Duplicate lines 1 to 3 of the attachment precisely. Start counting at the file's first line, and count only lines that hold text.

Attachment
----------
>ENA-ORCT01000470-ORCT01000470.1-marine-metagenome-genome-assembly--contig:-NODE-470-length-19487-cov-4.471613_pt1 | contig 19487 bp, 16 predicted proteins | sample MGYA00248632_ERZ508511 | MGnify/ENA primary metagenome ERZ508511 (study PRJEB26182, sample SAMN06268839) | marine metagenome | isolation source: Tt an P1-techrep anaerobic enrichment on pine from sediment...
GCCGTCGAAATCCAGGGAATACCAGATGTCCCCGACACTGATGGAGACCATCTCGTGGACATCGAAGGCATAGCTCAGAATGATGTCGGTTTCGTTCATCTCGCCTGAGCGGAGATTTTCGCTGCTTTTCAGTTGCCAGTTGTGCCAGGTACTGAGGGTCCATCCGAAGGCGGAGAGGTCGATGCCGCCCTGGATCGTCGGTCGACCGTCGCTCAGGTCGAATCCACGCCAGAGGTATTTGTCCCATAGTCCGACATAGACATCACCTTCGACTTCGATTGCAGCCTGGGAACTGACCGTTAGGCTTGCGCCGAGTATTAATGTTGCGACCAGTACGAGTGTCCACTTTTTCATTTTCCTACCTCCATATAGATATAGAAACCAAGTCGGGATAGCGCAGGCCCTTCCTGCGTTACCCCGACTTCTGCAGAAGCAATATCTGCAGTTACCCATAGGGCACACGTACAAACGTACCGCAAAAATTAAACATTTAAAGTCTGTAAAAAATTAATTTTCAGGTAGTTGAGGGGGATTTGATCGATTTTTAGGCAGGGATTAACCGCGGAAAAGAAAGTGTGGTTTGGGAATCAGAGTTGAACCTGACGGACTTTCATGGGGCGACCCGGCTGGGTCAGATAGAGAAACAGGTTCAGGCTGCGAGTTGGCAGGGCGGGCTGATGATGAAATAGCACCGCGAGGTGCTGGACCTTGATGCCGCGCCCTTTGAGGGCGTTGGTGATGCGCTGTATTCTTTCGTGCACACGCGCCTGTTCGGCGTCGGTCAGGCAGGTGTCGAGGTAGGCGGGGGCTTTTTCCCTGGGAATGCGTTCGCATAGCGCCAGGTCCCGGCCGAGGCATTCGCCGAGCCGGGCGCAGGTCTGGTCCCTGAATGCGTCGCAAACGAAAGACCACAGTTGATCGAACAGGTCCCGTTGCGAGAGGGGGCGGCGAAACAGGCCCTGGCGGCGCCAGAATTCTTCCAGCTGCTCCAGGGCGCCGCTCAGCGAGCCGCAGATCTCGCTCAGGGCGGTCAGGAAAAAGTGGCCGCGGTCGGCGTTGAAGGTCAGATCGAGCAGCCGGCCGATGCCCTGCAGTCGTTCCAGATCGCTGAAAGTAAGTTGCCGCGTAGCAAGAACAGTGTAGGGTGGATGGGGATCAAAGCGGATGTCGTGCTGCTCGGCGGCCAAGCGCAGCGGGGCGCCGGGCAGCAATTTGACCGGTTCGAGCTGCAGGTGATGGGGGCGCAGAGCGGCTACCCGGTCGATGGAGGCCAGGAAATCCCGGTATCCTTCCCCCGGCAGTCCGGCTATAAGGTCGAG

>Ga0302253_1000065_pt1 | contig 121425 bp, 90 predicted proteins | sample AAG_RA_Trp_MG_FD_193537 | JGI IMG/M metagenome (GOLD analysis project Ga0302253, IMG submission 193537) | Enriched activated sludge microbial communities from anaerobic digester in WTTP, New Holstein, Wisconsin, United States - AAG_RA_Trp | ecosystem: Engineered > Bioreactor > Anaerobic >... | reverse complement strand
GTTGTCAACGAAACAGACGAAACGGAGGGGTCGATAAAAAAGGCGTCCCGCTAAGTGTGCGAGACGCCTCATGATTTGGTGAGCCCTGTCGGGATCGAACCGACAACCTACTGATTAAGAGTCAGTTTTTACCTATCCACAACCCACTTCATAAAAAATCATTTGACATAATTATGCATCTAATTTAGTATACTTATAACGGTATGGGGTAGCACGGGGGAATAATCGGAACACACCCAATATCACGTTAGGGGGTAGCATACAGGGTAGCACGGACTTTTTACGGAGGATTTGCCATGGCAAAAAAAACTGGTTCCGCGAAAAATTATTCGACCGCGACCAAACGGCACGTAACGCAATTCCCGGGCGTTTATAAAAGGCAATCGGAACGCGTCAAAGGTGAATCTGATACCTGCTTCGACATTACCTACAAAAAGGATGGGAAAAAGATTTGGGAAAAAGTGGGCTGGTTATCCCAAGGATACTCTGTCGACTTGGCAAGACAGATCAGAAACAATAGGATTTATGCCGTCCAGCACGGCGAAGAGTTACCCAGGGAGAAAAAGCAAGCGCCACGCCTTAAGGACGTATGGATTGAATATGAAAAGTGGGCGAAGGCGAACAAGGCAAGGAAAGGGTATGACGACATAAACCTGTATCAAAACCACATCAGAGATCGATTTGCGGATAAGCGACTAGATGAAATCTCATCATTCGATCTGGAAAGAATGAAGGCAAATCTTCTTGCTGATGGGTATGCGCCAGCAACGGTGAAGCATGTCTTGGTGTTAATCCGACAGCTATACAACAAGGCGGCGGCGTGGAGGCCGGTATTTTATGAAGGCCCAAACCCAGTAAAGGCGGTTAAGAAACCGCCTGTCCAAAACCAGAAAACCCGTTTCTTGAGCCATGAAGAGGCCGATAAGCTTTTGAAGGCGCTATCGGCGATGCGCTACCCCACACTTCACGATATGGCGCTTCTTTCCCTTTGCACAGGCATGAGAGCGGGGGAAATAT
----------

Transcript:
>ENA-ORCT01000470-ORCT01000470.1-marine-metagenome-genome-assembly--contig:-NODE-470-length-19487-cov-4.471613_pt1 | contig 19487 bp, 16 predicted proteins | sample MGYA00248632_ERZ508511 | MGnify/ENA primary metagenome ERZ508511 (study PRJEB26182, sample SAMN06268839) | marine metagenome | isolation source: Tt an P1-techrep anaerobic enrichment on pine from sediment...
GCCGTCGAAATCCAGGGAATACCAGATGTCCCCGACACTGATGGAGACCATCTCGTGGACATCGAAGGCATAGCTCAGAATGATGTCGGTTTCGTTCATCTCGCCTGAGCGGAGATTTTCGCTGCTTTTCAGTTGCCAGTTGTGCCAGGTACTGAGGGTCCATCCGAAGGCGGAGAGGTCGATGCCGCCCTGGATCGTCGGTCGACCGTCGCTCAGGTCGAATCCACGCCAGAGGTATTTGTCCCATAGTCCGACATAGACATCACCTTCGACTTCGATTGCAGCCTGGGAACTGACCGTTAGGCTTGCGCCGAGTATTAATGTTGCGACCAGTACGAGTGTCCACTTTTTCATTTTCCTACCTCCATATAGATATAGAAACCAAGTCGGGATAGCGCAGGCCCTTCCTGCGTTACCCCGACTTCTGCAGAAGCAATATCTGCAGTTACCCATAGGGCACACGTACAAACGTACCGCAAAAATTAAACATTTAAAGTCTGTAAAAAATTAATTTTCAGGTAGTTGAGGGGGATTTGATCGATTTTTAGGCAGGGATTAACCGCGGAAAAGAAAGTGTGGTTTGGGAATCAGAGTTGAACCTGACGGACTTTCATGGGGCGACCCGGCTGGGTCAGATAGAGAAACAGGTTCAGGCTGCGAGTTGGCAGGGCGGGCTGATGATGAAATAGCACCGCGAGGTGCTGGACCTTGATGCCGCGCCCTTTGAGGGCGTTGGTGATGCGCTGTATTCTTTCGTGCACACGCGCCTGTTCGGCGTCGGTCAGGCAGGTGTCGAGGTAGGCGGGGGCTTTTTCCCTGGGAATGCGTTCGCATAGCGCCAGGTCCCGGCCGAGGCATTCGCCGAGCCGGGCGCAGGTCTGGTCCCTGAATGCGTCGCAAACGAAAGACCACAGTTGATCGAACAGGTCCCGTTGCGAGAGGGGGCGGCGAAACAGGCCCTGGCGGCGCCAGAATTCTTCCAGCTGCTCCAGGGCGCCGCTCAGCGAGCCGCAGATCTCGCTCAGGGCGGTCAGGAAAAAGTGGCCGCGGTCGGCGTTGAAGGTCAGATCGAGCAGCCGGCCGATGCCCTGCAGTCGTTCCAGATCGCTGAAAGTAAGTTGCCGCGTAGCAAGAACAGTGTAGGGTGGATGGGGATCAAAGCGGATGTCGTGCTGCTCGGCGGCCAAGCGCAGCGGGGCGCCGGGCAGCAATTTGACCGGTTCGAGCTGCAGGTGATGGGGGCGCAGAGCGGCTACCCGGTCGATGGAGGCCAGGAAATCCCGGTATCCTTCCCCCGGCAGTCCGGCTATAAGGTCGAG

>Ga0302253_1000065_pt1 | contig 121425 bp, 90 predicted proteins | sample AAG_RA_Trp_MG_FD_193537 | JGI IMG/M metagenome (GOLD analysis project Ga0302253, IMG submission 193537) | Enriched activated sludge microbial communities from anaerobic digester in WTTP, New Holstein, Wisconsin, United States - AAG_RA_Trp | ecosystem: Engineered > Bioreactor > Anaerobic >... | reverse complement strand